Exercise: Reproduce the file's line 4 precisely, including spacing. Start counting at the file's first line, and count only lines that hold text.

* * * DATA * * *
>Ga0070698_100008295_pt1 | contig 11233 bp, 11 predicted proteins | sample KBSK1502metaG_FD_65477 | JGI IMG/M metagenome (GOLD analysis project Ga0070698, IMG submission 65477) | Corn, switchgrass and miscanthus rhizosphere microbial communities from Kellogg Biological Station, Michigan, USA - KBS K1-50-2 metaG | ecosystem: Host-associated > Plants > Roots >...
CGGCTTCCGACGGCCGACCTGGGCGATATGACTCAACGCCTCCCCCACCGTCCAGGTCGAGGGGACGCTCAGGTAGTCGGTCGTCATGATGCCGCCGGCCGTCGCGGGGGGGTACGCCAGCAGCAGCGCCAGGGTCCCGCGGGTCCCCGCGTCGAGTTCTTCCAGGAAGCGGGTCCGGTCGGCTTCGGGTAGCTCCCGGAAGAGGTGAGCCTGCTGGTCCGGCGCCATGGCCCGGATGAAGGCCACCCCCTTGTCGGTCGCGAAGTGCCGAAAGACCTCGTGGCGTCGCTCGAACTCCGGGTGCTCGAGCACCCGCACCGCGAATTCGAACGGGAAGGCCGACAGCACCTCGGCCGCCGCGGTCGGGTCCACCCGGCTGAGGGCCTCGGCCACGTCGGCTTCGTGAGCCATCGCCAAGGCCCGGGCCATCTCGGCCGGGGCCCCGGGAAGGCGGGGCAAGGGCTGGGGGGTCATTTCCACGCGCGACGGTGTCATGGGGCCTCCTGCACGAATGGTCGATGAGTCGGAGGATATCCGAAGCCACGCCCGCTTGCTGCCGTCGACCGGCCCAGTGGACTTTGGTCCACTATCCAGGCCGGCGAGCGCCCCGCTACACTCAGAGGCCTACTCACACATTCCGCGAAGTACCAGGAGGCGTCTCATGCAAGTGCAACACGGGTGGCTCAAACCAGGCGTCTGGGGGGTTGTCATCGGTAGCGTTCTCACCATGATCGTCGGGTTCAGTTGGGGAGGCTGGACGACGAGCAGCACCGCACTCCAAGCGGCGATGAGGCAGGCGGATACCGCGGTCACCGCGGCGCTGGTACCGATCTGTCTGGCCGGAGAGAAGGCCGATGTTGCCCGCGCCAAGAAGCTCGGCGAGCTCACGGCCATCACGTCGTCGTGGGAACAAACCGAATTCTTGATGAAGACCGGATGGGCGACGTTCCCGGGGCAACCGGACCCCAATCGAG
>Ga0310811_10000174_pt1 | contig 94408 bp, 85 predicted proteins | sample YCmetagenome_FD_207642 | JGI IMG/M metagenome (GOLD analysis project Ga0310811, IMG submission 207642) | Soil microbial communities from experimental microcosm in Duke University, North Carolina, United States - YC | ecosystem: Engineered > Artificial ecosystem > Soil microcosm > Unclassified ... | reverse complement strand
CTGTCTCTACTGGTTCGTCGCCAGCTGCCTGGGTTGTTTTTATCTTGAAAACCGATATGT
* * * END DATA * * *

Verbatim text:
CTGTCTCTACTGGTTCGTCGCCAGCTGCCTGGGTTGTTTTTATCTTGAAAACCGATATGT